New research from Monash University has shed light on the barriers that women nurses face when trying to advance into leadership roles in the healthcare industry. The findings of this study will be used to develop interventions and strategies to improve career opportunities for Australian nurses as part of a global initiative to promote women in health care leadership.
Researchers conducted a comprehensive review of decades of research to identify and analyze the various sociocultural, professional, organizational, and individual barriers that hinder women nurses from being considered for, applying to, or accepting leadership positions. The study, published in the journal eClinicalMedicine, revealed that healthcare systems and organizations often impede women nurses’ progress in acquiring skills, motivation, and opportunities in health care leadership due to biased policies, practices, and stereotypes.
The study found that gender stereotypes, cultural beliefs, and real-world circumstances in the healthcare field contribute to the underrepresentation of women in leadership roles. Healthcare systems are typically led by men and staffed by women, who are primarily seen as caregivers rather than leaders. Nursing is often regarded as a feminine career, which further reinforces these gender biases.
Despite the fact that nearly 70% of the global healthcare workforce is comprised of women, with 89% being nurses, only 25% of senior healthcare positions are held by women. The study also highlighted the impact of traditional gender roles, such as the disproportionate childcare responsibilities women often face, as well as the challenge of balancing family and part-time work, which limits their access to leadership opportunities that are typically seen as full-time roles.
To overcome these barriers, the study suggests that systemic changes are necessary, and the responsibility should not solely fall on individual nurses. The evidence supports the implementation of industry-wide measures such as leadership development, cultural changes, and policies that support women in working to their preferred capacity and offer part-time leadership roles.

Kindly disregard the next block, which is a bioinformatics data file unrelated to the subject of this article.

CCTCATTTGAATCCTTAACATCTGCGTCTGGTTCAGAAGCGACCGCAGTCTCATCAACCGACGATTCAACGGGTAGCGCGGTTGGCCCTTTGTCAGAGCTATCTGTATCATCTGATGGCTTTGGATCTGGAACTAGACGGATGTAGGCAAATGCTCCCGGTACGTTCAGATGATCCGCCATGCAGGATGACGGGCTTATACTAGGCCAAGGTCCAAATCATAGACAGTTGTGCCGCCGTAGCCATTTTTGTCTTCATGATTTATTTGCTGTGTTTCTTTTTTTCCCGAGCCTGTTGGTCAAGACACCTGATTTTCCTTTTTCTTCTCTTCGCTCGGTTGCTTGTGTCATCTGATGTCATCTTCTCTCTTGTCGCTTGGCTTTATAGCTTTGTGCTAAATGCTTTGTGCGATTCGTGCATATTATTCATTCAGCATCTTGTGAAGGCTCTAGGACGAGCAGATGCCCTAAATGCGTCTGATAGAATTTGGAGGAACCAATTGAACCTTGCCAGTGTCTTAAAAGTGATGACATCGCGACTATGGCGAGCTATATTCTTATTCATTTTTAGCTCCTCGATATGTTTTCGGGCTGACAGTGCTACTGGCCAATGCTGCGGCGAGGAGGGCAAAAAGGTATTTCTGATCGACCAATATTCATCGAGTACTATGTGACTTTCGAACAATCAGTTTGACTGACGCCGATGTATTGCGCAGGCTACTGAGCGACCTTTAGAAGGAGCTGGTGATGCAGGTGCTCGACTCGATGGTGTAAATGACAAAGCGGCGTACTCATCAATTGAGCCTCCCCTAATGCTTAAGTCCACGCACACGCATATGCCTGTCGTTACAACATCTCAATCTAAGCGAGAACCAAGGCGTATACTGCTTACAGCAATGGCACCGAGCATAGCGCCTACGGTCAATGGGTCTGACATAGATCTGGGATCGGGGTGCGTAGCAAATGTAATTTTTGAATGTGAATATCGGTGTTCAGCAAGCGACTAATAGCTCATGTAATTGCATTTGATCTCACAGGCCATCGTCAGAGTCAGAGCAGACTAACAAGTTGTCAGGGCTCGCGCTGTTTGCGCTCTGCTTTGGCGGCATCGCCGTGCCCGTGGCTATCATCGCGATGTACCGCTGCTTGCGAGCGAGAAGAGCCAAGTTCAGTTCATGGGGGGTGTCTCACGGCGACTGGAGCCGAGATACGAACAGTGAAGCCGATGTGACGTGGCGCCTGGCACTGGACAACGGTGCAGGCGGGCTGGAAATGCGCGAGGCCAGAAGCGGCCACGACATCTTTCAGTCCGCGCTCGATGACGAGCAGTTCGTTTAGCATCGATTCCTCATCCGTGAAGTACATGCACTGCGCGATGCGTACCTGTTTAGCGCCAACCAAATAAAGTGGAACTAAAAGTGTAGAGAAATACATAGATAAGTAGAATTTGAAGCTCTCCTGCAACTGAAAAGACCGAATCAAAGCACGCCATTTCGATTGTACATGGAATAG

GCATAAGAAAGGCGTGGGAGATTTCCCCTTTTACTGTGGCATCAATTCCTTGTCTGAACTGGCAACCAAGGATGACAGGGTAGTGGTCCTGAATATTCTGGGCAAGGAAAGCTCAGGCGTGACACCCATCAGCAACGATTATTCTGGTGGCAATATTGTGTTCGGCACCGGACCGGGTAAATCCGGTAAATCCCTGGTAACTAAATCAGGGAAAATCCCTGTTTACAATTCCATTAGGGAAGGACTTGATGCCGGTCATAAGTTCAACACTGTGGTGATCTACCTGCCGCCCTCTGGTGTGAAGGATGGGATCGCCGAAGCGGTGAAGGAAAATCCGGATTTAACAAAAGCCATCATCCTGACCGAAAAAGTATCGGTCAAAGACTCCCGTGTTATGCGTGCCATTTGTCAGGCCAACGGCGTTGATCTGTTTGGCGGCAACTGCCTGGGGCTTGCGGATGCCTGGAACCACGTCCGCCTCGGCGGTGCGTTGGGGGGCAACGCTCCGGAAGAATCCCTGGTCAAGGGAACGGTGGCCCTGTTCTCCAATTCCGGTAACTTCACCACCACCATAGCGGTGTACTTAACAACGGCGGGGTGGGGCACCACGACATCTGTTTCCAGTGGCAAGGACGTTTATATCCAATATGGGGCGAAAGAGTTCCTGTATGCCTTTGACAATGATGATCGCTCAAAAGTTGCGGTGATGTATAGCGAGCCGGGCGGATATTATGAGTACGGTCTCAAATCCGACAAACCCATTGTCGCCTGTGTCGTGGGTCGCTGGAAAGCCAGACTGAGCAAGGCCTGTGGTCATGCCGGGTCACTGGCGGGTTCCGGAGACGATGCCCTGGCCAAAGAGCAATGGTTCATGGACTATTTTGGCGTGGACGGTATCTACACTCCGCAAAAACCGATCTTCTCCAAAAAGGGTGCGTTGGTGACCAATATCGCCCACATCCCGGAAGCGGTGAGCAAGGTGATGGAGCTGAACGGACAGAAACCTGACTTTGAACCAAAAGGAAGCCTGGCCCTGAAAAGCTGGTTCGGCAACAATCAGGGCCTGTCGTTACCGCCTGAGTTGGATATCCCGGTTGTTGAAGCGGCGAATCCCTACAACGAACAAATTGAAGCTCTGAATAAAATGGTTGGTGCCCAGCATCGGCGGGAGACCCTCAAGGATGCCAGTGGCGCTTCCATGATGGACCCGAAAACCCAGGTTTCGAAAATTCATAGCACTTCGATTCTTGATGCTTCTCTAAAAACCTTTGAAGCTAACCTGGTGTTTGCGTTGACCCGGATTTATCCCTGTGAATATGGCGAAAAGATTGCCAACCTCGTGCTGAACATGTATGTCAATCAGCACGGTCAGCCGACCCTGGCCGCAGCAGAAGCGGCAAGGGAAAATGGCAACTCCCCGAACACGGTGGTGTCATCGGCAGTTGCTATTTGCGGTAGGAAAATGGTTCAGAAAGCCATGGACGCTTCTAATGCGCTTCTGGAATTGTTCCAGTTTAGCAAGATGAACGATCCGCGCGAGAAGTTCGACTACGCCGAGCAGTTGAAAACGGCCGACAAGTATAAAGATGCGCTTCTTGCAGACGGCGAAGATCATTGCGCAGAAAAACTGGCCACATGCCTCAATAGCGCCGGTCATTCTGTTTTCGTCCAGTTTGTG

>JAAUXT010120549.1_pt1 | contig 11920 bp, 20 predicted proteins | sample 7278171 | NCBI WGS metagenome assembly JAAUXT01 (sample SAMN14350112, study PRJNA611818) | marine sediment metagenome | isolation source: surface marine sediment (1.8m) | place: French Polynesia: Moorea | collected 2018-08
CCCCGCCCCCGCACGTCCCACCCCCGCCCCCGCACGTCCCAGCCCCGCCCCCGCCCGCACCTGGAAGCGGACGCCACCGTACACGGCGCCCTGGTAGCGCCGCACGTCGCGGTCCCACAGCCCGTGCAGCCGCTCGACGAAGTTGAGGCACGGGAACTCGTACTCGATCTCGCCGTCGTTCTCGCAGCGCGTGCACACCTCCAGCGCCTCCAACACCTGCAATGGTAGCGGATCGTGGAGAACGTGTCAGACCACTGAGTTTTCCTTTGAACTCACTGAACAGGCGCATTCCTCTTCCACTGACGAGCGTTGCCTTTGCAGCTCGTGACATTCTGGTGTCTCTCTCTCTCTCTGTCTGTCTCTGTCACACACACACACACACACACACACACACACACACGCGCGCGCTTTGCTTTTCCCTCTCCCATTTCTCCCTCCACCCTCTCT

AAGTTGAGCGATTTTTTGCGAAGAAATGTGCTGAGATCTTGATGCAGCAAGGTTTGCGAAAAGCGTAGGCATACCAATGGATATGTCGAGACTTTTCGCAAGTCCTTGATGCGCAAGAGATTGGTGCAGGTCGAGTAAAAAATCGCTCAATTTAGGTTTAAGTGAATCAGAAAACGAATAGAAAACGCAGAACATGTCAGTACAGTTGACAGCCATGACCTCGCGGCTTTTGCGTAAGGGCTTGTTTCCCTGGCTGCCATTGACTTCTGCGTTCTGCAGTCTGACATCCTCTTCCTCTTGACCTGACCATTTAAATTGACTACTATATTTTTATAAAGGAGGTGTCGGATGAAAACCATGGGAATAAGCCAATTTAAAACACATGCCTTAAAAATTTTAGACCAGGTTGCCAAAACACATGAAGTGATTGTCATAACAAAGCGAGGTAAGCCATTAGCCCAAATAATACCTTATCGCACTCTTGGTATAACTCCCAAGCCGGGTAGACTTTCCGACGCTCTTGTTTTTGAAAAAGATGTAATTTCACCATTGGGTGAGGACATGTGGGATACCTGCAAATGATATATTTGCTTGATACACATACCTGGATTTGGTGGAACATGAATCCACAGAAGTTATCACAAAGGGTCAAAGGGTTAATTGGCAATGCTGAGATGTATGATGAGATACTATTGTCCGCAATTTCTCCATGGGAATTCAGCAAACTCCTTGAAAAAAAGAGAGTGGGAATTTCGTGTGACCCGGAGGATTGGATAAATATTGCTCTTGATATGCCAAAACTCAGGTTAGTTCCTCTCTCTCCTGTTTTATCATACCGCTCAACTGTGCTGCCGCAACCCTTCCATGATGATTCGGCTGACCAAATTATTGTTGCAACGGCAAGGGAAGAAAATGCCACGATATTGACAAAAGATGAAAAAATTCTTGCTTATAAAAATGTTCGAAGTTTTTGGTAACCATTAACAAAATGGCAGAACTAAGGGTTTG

Professor Helena Teede, the senior author of the study and the Director of Monash Centre for Health Research and Implementation, emphasized that women nurses face similar challenges to other women in healthcare, where the sector is predominantly delivered by women but led by men. Professor Leanne Boyd, the Chief Nursing and Midwifery Officer at Eastern Health, stressed the importance of strengthening the nursing profession to ensure workforce retention and equity, as well as to facilitate cost-effective and accessible healthcare.
Mihiri Pincha Baduge, the first author of the study, shared her personal experiences as a woman, nurse, mother, migrant, and person of color. Baduge mentioned that as a part-time nurse, she faces restrictions when applying for leadership roles due to the lack of work-life flexibility and part-time options. Her research also explores the intersections of gender with other social identities, such as culture and ethnicity, and the resulting barriers to leadership opportunities for nurses.
The study highlights the challenges that women nurses face in terms of lack of confidence in pursuing leadership roles and the reinforcement of gender biases that lead to qualified women being overlooked. Unconscious bias and discrimination further hinder women’s progress in climbing the leadership ladder, especially in nursing, which is traditionally seen as a caring and feminine role.
Adjunct Professor Kylie Ward, the CEO of the Australian College of Nursing, emphasized that registered nurses are highly skilled and professional, responsible for managing millions of patient interactions and guiding consumer experiences. However, there is still a lack of recognition for nurses as essential contributors to healthcare reform and governance at the highest levels of leadership.
The researchers believe that effective nurse leadership will contribute to better access to quality healthcare for all Australians and provide better value for the healthcare investments made by governments. The findings of this study will serve as the foundation for further research and the development of strategies to support women in nursing and other healthcare disciplines as part of the global effort to advance women in healthcare leadership.
1. Source: Coherent Market Insights, Public sources, Desk research
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